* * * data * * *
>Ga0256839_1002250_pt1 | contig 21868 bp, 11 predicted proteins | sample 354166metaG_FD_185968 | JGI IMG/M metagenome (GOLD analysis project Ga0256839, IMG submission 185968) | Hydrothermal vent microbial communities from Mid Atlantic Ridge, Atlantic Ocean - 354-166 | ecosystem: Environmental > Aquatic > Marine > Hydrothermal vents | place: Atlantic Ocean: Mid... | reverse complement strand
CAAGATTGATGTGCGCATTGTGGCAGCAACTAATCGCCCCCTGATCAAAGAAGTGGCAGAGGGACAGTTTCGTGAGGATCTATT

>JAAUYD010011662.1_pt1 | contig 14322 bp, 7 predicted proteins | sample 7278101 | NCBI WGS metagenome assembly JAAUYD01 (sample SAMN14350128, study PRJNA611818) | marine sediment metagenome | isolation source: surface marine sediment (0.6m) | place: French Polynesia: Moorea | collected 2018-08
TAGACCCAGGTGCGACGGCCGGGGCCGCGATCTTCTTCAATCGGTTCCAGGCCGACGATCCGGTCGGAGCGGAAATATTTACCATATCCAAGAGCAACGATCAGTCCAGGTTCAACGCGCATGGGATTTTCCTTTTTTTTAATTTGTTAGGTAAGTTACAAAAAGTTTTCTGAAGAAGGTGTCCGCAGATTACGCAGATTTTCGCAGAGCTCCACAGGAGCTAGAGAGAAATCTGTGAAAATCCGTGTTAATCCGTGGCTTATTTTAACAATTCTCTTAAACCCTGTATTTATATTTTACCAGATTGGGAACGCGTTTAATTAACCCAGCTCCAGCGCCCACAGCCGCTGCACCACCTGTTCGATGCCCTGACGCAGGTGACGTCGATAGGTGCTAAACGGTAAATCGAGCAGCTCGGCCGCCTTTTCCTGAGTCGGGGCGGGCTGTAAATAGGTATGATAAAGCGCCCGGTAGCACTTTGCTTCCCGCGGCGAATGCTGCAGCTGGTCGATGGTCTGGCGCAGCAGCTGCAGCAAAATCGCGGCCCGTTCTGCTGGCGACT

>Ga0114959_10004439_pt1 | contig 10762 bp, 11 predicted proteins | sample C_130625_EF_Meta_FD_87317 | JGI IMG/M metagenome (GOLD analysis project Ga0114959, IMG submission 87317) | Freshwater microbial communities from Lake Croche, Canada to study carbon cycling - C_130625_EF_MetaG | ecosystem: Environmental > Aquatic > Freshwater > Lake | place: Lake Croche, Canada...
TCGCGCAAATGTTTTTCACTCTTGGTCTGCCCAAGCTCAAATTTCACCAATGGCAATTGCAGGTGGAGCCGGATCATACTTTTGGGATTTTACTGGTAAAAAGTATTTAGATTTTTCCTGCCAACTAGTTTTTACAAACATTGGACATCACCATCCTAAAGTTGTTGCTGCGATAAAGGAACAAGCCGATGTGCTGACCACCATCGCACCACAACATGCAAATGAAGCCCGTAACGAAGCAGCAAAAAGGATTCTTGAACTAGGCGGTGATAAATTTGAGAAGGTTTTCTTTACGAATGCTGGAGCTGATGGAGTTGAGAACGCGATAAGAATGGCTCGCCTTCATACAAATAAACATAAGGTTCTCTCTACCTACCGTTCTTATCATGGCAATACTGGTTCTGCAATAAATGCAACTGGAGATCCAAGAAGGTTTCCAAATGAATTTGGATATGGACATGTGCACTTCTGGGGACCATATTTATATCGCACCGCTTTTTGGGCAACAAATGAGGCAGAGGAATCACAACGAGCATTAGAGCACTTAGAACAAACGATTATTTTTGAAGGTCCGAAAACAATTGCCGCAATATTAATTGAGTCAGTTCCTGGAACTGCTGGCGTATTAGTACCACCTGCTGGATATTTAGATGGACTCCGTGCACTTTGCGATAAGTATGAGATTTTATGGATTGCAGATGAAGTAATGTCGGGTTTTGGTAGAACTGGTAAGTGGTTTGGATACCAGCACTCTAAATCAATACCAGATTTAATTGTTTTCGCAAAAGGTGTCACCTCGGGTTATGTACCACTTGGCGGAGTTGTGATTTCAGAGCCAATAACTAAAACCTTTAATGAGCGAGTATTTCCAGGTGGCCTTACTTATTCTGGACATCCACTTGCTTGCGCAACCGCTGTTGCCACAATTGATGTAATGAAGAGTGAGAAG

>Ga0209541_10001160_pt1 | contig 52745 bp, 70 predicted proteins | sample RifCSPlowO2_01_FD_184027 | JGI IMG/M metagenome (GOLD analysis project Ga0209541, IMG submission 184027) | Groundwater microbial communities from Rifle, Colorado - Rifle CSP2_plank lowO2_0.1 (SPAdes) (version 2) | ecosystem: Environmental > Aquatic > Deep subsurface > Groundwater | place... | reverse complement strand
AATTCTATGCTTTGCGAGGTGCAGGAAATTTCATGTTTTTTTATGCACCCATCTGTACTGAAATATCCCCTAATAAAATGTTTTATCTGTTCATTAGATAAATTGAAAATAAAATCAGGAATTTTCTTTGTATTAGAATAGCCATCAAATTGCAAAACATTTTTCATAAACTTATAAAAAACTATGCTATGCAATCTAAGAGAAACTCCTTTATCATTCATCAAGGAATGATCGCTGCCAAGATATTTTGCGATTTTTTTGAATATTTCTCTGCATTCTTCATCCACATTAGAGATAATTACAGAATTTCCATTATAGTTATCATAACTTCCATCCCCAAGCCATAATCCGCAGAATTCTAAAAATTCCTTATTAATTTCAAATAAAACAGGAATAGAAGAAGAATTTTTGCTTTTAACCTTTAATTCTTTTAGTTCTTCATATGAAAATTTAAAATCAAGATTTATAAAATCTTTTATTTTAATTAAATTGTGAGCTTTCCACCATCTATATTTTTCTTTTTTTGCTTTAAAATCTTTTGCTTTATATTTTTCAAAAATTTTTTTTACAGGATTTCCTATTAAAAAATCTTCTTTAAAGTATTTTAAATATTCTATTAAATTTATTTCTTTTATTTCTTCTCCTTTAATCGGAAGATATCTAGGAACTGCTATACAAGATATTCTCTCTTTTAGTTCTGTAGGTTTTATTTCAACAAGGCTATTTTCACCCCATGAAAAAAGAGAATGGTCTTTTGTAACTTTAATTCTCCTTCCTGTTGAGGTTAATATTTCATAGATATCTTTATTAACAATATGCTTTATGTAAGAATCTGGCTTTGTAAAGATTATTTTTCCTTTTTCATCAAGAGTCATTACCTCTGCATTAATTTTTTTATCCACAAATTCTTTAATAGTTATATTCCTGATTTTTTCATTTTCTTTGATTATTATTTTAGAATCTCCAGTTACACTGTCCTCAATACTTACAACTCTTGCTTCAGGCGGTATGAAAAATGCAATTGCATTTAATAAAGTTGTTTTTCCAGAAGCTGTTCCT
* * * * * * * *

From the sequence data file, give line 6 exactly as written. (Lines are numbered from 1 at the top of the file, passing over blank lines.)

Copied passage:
TCGCGCAAATGTTTTTCACTCTTGGTCTGCCCAAGCTCAAATTTCACCAATGGCAATTGCAGGTGGAGCCGGATCATACTTTTGGGATTTTACTGGTAAAAAGTATTTAGATTTTTCCTGCCAACTAGTTTTTACAAACATTGGACATCACCATCCTAAAGTTGTTGCTGCGATAAAGGAACAAGCCGATGTGCTGACCACCATCGCACCACAACATGCAAATGAAGCCCGTAACGAAGCAGCAAAAAGGATTCTTGAACTAGGCGGTGATAAATTTGAGAAGGTTTTCTTTACGAATGCTGGAGCTGATGGAGTTGAGAACGCGATAAGAATGGCTCGCCTTCATACAAATAAACATAAGGTTCTCTCTACCTACCGTTCTTATCATGGCAATACTGGTTCTGCAATAAATGCAACTGGAGATCCAAGAAGGTTTCCAAATGAATTTGGATATGGACATGTGCACTTCTGGGGACCATATTTATATCGCACCGCTTTTTGGGCAACAAATGAGGCAGAGGAATCACAACGAGCATTAGAGCACTTAGAACAAACGATTATTTTTGAAGGTCCGAAAACAATTGCCGCAATATTAATTGAGTCAGTTCCTGGAACTGCTGGCGTATTAGTACCACCTGCTGGATATTTAGATGGACTCCGTGCACTTTGCGATAAGTATGAGATTTTATGGATTGCAGATGAAGTAATGTCGGGTTTTGGTAGAACTGGTAAGTGGTTTGGATACCAGCACTCTAAATCAATACCAGATTTAATTGTTTTCGCAAAAGGTGTCACCTCGGGTTATGTACCACTTGGCGGAGTTGTGATTTCAGAGCCAATAACTAAAACCTTTAATGAGCGAGTATTTCCAGGTGGCCTTACTTATTCTGGACATCCACTTGCTTGCGCAACCGCTGTTGCCACAATTGATGTAATGAAGAGTGAGAAG